Corporations Are Welfare Recipients, Too

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A year after Amazon waged a national bidding war among more than 200 American cities vying to become its second headquarters (HQ2), the online retail giant finally crowned the victors: Long Island City, New York, and Arlington, Virginia. No doubt, greater profits and political influence factored into Amazon’s awarding two up-and-coming coastal cities within a stone’s throw of the financial and political centers of the United States.

According to Amazon, a primary factor was the ability to attract highly-skilled labor—economic incentives were a secondary factor. However, many municipalities offered Amazon multi-billion dollar economic packages consisting of tax exemptions, development grants, prime real estate, and other taxpayer-subsidized corporate goodies.

For example, Maryland lawmakers approved an $8.5 billion tax-incentive package that included $2 billion in infrastructure and transportation improvement. Newark’s city council, in conjunction with New Jersey state officials, offered $7 billion in state and city tax exemptions. Dallas officials even crafted plans to construct a $15 billion bullet train, a 240-mile line from Houston to Dallas. In comparison, the Long Island City and Arlington bids were relatively modest ($1.5 billion in subsidies from New York and $573 million from Virginia).

What benefits did Amazon promise that drove lawmakers to offer such lavish economic incentives? Amazon estimates the new locations will produce $5 billion in local business investments and 50,000 full-time jobs with average salaries of $150,000. In other words, Amazon dangled one of the largest corporate development investments in American history.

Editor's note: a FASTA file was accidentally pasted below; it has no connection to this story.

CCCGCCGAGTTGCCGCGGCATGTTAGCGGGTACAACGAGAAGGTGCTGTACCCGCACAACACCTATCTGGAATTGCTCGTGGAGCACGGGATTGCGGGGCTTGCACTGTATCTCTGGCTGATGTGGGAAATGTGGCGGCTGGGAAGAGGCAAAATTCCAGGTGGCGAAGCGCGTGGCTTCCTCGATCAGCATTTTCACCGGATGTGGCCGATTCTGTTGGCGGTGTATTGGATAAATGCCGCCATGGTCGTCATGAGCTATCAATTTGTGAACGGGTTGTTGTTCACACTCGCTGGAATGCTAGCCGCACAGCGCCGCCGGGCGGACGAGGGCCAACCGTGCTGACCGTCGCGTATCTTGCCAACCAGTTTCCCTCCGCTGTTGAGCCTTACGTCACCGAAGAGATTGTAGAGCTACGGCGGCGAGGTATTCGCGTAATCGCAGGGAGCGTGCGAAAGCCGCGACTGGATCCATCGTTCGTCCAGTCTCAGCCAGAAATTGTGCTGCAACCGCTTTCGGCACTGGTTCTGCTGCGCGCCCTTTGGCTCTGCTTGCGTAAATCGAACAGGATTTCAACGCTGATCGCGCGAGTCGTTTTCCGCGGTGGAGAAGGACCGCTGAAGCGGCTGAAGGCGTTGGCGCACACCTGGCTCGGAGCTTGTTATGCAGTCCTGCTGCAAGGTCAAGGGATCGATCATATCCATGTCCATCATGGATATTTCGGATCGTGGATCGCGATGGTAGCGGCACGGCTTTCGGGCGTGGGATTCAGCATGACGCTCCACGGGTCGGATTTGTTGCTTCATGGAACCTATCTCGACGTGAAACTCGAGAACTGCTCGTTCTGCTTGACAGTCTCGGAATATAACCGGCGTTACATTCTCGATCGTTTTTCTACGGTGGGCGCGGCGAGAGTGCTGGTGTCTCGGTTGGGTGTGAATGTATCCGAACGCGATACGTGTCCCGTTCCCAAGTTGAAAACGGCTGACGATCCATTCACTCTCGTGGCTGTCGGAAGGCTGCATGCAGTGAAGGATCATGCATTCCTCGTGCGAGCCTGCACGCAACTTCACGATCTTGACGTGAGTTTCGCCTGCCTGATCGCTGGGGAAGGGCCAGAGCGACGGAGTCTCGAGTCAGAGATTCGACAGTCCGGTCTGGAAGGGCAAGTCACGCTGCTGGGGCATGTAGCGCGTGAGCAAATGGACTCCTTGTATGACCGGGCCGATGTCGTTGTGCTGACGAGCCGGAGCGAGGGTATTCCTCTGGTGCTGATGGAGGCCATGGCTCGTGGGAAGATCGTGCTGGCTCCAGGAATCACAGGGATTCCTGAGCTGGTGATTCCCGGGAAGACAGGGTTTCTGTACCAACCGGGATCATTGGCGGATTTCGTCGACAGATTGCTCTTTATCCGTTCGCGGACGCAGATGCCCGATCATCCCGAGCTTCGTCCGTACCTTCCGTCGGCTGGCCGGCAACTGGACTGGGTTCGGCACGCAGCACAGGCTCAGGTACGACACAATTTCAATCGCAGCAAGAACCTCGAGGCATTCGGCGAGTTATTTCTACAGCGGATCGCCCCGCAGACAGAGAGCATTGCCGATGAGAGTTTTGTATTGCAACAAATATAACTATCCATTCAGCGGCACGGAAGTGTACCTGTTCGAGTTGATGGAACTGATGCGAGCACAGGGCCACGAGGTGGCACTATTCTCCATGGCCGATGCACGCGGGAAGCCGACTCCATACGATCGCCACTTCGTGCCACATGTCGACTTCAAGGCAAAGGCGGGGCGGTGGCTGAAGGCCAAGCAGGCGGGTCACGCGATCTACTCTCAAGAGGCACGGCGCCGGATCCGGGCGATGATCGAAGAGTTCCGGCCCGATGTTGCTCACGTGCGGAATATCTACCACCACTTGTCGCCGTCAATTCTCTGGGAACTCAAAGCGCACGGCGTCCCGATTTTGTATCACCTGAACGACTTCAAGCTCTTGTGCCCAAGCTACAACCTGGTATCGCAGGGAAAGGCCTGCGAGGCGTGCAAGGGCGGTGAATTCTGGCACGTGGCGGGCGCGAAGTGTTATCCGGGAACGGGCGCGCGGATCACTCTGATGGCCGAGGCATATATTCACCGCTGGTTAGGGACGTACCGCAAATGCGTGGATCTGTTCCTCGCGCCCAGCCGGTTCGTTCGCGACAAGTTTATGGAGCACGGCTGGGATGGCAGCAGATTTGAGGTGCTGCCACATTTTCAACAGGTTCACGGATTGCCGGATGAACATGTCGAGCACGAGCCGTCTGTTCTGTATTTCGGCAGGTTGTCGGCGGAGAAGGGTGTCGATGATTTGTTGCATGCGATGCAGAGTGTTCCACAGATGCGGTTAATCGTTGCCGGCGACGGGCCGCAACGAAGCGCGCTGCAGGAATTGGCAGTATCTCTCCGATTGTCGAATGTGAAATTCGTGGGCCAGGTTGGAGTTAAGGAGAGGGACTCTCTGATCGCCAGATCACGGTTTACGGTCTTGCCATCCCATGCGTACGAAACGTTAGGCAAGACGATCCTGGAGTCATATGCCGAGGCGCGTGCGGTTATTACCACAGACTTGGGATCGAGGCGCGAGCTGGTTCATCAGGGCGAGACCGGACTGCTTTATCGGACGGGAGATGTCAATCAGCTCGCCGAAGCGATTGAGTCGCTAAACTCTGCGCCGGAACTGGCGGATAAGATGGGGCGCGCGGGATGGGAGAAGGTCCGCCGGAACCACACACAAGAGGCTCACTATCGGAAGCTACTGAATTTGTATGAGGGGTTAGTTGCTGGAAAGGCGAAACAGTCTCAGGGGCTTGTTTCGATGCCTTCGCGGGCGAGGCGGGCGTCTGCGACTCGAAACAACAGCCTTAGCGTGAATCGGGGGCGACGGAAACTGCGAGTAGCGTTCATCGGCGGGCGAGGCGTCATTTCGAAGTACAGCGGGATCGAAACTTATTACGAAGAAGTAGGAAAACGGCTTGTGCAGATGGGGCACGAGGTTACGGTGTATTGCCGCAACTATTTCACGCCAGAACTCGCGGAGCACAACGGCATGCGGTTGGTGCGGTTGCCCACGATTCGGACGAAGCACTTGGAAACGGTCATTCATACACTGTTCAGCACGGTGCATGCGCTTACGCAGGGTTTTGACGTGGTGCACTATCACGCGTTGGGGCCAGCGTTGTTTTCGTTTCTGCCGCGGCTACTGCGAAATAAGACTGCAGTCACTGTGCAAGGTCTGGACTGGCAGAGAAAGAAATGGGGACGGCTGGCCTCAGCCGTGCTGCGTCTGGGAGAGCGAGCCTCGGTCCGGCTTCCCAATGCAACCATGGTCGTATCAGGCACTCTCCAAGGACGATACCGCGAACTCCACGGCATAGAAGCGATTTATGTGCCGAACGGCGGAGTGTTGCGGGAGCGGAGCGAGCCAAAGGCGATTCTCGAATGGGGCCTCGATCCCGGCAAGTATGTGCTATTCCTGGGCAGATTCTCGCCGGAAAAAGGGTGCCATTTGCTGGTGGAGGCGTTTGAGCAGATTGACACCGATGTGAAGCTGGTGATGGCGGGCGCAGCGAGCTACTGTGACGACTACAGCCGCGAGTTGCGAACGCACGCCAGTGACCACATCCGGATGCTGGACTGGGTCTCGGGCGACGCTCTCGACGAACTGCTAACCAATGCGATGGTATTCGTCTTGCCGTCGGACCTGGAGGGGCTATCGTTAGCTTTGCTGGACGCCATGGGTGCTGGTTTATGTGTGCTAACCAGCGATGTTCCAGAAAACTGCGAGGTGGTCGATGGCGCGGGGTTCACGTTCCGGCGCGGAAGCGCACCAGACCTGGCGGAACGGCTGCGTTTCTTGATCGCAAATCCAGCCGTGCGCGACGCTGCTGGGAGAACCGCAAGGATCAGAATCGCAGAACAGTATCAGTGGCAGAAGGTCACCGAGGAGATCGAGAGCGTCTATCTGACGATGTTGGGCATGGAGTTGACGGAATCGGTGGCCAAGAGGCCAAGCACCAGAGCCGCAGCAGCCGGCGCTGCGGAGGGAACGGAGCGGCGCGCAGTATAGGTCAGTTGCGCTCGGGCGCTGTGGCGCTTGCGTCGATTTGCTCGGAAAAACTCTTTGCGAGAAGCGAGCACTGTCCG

Despite Amazon’s rosy projections, economists, policy researchers, and even some politicians question the wisdom of doling out huge economic incentives—also known as “corporate welfare”—to mega-corporations such as Amazon, which raked in $180 billion in revenue last year. In fact, the agreed-upon incentive deals will cost New York taxpayers $48,000 per HQ2 job and Virginia taxpayers $22,000 per HQ2 job.

Although the immediate benefits of winning the corporate giant’s headquarters are obvious, many policy analysts warn about corporate welfare’s potential consequences. Michael Farren and Anne Philpot, researchers at the Mercatus Center, contend cities and states are “throwing their money away” when they participate in economic development schemes. After analyzing several studies, they concluded economic incentives for businesses, especially for major corporations, are based on short-term political gains—not long-term economic benefits.

Although not likely, maybe instead of rewarding giant companies with taxpayer dollars, state legislators should enter into interstate compacts that end corporate welfare. Funds earmarked for corporate goodies should be stopped altogether. Rather, lawmakers should make their states and cities more business friendly by reducing corporate income taxes, increasing tax-credit scholarships, and improving public services and infrastructure.

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